A diamond, and a deal with the devil…

Francesca D’Oro was just eighteen when darkly sexy Marcos Navarre swept her up the aisle—then fled before the ink on the marriage licence had dried. Marcos might have given Francesca a jewel for her finger, but he stole another: the Devil’s Heart—a dazzling yellow diamond he believed belonged to his family…

Years later Francesca, no longer so youthfully naïve, is determined to reclaim the precious gem! But she’s forgotten that Marcos lives up to the treasure’s name—and dealing with the devil is always dangerous!

Read an Excerpt

“Until morning, mi amor. Juanita will show you to your room.”

A young woman in a starched uniform stood nearby. She curtsied when Francesca looked over at her. Francesca gave her a weary smile, hoping she didn’t look too wild eyed, before turning back to Marcos.

“Please don’t call me that,” she said in a low voice. She had to keep distance between them, had to keep him from addling her with his sleek words and expert touch. She was still far too vulnerable to him, and it shocked her. She’d thought she’d left that girl in the past.

One dark eyebrow arched. “You do not like it? You would prefer Frankie now?”

Francesca pulled her hand away the instant his grip lightened. “No, of course not. But I don’t want you calling me your love either. We both know I am not.”

Si, we do indeed. And yet there is an appearance to maintain. We are marrying soon.”

Francesca’s heart skipped a beat. Dear God, what had she agreed to? She hadn’t truly realized it until she’d walked into this…this palace.

Jacques, she told herself, she was doing it for Jacques.

“There’s no reason to pretend we care for one another,” she replied. Getting through the next few months would be hard enough. Pretending to feel things for this man was beyond her ability. She’d built a wall after he’d abandoned her so brutally; she didn’t want to breach it ever again.

His expression grew hard. “There is every reason, Francesca. As my wife, there will be many public duties you must perform. I won’t have my reputation suffer simply because you are too spoiled to play the part you’ve agreed to. While you are here, while we are married, you will be happy to be my wife. Comprende?”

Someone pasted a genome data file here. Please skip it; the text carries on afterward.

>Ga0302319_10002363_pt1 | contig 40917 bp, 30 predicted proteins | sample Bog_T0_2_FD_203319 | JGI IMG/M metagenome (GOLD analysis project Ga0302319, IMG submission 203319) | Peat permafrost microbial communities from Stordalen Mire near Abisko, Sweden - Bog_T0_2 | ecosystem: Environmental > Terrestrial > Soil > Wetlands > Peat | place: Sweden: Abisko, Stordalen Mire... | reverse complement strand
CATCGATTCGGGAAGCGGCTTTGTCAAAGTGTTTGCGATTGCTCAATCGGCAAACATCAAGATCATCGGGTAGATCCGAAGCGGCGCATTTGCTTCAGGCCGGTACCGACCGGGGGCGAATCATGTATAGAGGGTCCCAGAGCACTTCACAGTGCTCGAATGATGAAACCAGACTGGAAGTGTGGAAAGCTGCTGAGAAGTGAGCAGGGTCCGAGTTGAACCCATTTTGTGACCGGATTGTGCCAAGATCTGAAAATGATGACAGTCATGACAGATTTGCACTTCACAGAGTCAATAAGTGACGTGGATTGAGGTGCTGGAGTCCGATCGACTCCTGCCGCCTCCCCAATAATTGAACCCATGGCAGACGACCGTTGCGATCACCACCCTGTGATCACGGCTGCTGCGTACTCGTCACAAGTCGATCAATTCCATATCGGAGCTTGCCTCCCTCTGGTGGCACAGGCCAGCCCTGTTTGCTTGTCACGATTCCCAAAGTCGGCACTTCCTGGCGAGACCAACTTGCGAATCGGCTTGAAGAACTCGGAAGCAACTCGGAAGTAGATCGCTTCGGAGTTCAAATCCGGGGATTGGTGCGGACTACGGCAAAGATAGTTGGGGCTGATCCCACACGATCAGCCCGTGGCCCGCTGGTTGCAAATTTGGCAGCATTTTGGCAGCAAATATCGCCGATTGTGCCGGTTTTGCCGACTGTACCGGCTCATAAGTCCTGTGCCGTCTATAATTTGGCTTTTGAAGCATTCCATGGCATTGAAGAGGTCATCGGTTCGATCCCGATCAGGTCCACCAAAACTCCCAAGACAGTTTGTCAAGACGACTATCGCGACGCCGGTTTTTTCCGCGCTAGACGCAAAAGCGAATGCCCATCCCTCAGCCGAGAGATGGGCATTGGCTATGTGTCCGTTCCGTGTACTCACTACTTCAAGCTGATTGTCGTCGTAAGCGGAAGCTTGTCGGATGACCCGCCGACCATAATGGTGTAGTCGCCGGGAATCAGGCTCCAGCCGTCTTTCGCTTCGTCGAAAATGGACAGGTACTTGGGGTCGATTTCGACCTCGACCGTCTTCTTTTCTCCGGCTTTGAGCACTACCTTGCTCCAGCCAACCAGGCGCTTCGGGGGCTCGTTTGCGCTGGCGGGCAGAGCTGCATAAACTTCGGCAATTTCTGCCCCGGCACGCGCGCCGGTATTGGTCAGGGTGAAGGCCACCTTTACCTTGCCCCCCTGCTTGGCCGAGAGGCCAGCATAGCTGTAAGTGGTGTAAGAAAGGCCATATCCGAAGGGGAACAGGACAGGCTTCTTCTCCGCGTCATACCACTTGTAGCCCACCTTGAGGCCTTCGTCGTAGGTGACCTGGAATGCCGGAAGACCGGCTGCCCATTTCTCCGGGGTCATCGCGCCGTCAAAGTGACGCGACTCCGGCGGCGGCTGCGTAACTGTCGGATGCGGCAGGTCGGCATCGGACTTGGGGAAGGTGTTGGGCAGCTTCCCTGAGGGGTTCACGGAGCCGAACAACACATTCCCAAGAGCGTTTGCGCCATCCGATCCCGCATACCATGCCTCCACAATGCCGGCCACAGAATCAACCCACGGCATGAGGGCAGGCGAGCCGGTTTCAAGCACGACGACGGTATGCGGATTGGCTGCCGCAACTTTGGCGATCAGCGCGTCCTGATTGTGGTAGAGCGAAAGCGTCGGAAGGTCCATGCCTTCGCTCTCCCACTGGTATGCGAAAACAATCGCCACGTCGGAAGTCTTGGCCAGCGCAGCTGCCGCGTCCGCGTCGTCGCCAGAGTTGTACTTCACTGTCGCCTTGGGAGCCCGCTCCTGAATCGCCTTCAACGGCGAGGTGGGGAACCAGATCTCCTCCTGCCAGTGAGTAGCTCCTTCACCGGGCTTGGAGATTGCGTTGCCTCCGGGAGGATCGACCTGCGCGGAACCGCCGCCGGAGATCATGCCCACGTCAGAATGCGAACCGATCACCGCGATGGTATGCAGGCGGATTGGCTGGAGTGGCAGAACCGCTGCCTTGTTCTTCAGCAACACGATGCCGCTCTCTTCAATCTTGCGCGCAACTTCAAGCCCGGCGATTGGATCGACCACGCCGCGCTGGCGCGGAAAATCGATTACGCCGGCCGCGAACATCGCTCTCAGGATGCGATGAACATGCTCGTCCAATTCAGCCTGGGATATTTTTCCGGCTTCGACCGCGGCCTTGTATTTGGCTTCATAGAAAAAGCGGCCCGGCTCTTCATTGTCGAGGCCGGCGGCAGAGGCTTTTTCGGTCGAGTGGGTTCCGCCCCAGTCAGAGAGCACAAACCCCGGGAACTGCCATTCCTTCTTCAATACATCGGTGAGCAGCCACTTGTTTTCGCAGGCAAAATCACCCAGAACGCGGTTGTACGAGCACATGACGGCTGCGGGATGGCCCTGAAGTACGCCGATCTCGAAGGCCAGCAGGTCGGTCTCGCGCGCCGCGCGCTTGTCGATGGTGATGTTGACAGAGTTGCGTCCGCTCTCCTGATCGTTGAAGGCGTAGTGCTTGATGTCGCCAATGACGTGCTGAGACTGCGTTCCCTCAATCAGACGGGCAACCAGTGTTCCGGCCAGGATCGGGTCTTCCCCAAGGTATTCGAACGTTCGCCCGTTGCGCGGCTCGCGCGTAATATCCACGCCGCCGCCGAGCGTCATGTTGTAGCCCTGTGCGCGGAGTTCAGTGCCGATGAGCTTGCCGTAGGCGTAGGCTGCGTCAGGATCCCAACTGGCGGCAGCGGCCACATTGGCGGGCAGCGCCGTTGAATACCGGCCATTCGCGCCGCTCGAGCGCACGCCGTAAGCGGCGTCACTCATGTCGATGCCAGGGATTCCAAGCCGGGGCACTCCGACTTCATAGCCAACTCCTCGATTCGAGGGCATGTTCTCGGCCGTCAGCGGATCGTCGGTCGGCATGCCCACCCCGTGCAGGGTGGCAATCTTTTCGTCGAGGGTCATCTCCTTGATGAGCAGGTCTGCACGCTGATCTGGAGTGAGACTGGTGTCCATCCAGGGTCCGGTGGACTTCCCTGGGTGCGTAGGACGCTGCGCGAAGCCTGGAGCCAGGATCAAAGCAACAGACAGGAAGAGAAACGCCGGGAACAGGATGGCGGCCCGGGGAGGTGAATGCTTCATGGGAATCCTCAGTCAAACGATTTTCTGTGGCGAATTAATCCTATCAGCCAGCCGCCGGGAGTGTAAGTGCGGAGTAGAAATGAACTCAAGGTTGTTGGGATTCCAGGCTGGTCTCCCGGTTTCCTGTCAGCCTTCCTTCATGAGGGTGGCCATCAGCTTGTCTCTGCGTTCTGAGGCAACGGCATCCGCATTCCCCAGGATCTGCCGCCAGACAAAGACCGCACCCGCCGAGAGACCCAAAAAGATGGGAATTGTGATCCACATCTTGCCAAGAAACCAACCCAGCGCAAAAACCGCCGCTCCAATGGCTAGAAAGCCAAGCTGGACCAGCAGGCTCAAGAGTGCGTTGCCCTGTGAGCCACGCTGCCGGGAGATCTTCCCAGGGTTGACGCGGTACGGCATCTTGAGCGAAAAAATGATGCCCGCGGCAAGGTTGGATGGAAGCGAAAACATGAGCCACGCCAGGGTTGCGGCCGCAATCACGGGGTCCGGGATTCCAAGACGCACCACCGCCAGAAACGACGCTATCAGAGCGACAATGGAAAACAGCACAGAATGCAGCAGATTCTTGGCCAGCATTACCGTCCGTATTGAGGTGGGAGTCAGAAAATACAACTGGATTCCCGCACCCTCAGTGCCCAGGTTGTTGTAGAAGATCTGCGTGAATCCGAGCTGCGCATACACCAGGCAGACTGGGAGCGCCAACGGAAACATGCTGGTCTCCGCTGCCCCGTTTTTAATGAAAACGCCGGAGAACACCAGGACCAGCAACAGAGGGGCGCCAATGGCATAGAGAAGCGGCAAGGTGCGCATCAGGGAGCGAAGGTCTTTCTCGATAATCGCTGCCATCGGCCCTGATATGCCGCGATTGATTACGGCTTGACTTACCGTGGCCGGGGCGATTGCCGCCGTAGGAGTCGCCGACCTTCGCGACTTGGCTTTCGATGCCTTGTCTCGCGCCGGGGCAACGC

Public duties. She would never pull it off. They’d know she was a fraud the instant she entered the room. And Marcos would not help Jacques.

She swayed on her feet before she could lock her knees. It was simply weariness and shock—fear, perhaps—that nearly made her fall. Marcos caught her, sweeping her into his arms and against his chest.

“No, please, it’s all right,” she pleaded. “Put me down.”

He said something in Spanish, something low and dark, then barked out an order to the room in general before striding toward the curving staircase.

“I’m just tired,” she said, hot embarrassment—and something else that contained heat—washing over her at the contact with his body.

She hadn’t been this close to him when they were married, hadn’t felt the power of his arms around her. But oh how she’d wanted to. How she’d dreamed of him sweeping her up just like this and carrying her into their bedroom while she laid her head against his shoulder and breathed in the wonderful scent of his aftershave.

Then he would lower her to the bed, whispering those words mi amor, before stripping her and kissing her and making love to her all night long.

But that was when she was eighteen. Now it was a nightmare to be so close to him. And to feel things she hadn’t felt for a man in almost four years.

He strode up the steps and down a long hall while she clung to him. The maid, Juanita, hurried past him at a run and threw open a door. Marcos carried her inside and over to a low settee that stood beneath a tall window.

Francesca closed her eyes when he set her down, both grateful and disappointed when he was no longer touching her.

When she opened them, Marcos stared down at her. “If you are pregnant with your lover’s child, you had better tell me now.”

She gaped at him, a sharp pain slashing into her heart. She felt like screaming, or laughing, or maybe even crying at the irony of the accusation, but she would do none of those things. She simply bit down on her lip and shook her head. “I’m not,” she finally managed to force out. “I’m exhausted. I need sleep, not an inquisition.”

“Perhaps you would not mind having blood drawn then. To verify.”

Oh how she hated him in that moment. She had half a mind to tell him no, to ask if he’d care to take medical tests for her, but she decided it wasn’t worth the effort. It was a terrible invasion of her privacy, not to mention a hot dagger in her soul, but she only had to think of Jacques in a hospital, getting the best care money could buy.

“Draw all the blood you like. I have nothing to hide.”

“You are shaking,” he said, his brows drawing down as he studied her.

“I’ll stop if you go away.”

The tightness at the edges of his sensual mouth was back. The scar was white, and she knew she must have angered him.

Too bad, because he’d angered her. And hurt her.

“Please just go, Marcos,” she said, holding onto the edges of her composure by a thread. “I don’t want you here.”

He towered over her, six-foot four-inches of angry Latin male. “You may spend this evening alone, remembering your lover, but tomorrow we begin to act like a happy couple. Buenas noches, Senorita. Hasta mañana.”